I told an acquaintance that I’d just seen a great Judi Dench movie. Her reaction was that she wasn’t interested if it was a downer. What constitutes a downer—a movie whose themes are so relentlessly dark they con you into thinking the world is far worse than it is, or one whose themes are so realistic they force you to doubt the fantasy world where everybody lives, nobody cries and we really can all get along?
I guess both are downers. It just depends how far up you are to begin with.
I can understand moviegoers who roll their eyes at brutal Nihilism; though I’ve seen some great, gritty flicks of that ilk, I’ve seen a lot more pretentious examples of the bleak-chic genre.
But I’ll never understand why anyone with a brain and without serious issues of some kind would object to a dramatic film that does not shy away from the shadows of the human experience. I like to learn, and knowledge—while always handy—is not always a mood enhancer.
I think it might boil down to how we see our fellow man. People who think there is goodness in every person are likely to be the ones who don’t want to pay to spend a couple of hours being reminded, either realistically or surrealistically, that theirs is not a very sensible theory. Those of us who think there might be some goodness in most people, but that more to the point the word “human” is a synonym for “flawed,” are the ones who enjoy a good cry, a good fright or a good couple of hours with our stomachs in knots in the cinema.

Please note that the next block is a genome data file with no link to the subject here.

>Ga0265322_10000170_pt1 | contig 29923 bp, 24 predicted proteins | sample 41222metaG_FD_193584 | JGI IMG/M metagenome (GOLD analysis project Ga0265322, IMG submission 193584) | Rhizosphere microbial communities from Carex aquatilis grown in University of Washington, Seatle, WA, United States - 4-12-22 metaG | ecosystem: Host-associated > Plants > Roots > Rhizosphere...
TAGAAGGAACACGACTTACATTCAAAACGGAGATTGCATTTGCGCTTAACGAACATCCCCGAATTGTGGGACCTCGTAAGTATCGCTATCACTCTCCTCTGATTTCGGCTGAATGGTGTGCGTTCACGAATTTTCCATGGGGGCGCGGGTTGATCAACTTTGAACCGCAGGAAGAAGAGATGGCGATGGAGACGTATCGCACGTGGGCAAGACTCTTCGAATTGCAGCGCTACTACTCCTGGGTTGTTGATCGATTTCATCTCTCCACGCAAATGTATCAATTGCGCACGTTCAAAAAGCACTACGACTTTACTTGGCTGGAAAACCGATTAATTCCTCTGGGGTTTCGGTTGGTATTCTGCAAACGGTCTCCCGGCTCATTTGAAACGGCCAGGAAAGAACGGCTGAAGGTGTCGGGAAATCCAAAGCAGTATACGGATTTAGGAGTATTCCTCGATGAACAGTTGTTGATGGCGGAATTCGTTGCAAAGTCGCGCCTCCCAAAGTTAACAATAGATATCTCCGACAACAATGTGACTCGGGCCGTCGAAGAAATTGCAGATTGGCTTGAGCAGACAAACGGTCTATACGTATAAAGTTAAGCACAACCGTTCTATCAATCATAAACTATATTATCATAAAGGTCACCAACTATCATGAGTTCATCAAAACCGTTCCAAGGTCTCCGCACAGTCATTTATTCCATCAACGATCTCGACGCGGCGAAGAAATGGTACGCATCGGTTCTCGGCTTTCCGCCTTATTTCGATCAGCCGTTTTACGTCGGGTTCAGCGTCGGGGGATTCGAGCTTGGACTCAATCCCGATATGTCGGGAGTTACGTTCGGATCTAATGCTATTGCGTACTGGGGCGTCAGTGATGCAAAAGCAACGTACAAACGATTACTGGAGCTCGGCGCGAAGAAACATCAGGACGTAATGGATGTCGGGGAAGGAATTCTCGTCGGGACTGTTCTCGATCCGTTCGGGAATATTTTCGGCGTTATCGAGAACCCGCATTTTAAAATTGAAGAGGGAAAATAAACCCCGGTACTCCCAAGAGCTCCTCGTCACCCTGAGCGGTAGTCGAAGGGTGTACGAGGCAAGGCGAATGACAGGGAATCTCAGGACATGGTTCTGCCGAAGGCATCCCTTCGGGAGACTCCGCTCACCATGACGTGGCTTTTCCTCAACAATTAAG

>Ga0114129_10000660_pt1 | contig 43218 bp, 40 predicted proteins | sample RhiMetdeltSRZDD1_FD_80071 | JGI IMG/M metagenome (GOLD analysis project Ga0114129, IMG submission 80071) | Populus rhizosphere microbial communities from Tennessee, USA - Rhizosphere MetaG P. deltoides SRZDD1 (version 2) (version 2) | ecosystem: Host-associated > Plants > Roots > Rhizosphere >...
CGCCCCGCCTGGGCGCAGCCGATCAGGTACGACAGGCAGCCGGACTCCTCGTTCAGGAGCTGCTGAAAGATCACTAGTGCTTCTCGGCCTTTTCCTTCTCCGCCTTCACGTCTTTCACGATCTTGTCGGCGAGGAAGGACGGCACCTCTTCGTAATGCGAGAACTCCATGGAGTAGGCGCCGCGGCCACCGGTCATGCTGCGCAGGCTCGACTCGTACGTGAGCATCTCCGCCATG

We’re not brave, we’re just not scared; there’s a difference.
The great Judi Dench movie I saw a couple of nights ago is Richard Eyre’s Notes on a Scandal (Fox Searchlight), adapted from Zoe Heller's novel, and while some people have called it an art movie, I think it’s a very commercial movie with an arthouse star and a lot of British accents; there is nothing esoteric about it. In fact, its plot is as easy to grasp as reading a tabloid—its titular scandal involves Sheba Hart (Cate Blanchett), a beautiful blonde school teacher of 35 or so who sleeps with Steven Connelly (Andrew Simpson), a 15-year-old male student. The twist is that her closest confidante at the school, the film’s obscenely dry narrator Barbara “Bar” Covett (Dench), is secretly sexually obsessed with the scarlet woman herself despite being twice her age and exceedingly conservative.
Bar’s the kind of woman people are referring to when they say, “Oh, she’s probably asexual more than anything.” They never are.
This story could easily have been homophobic—had it been made a number of years ago, it would have been. But it’s not. If anything, it’s the type of movie that should scare any gay person straight out of the closet for fear of winding up like Bar.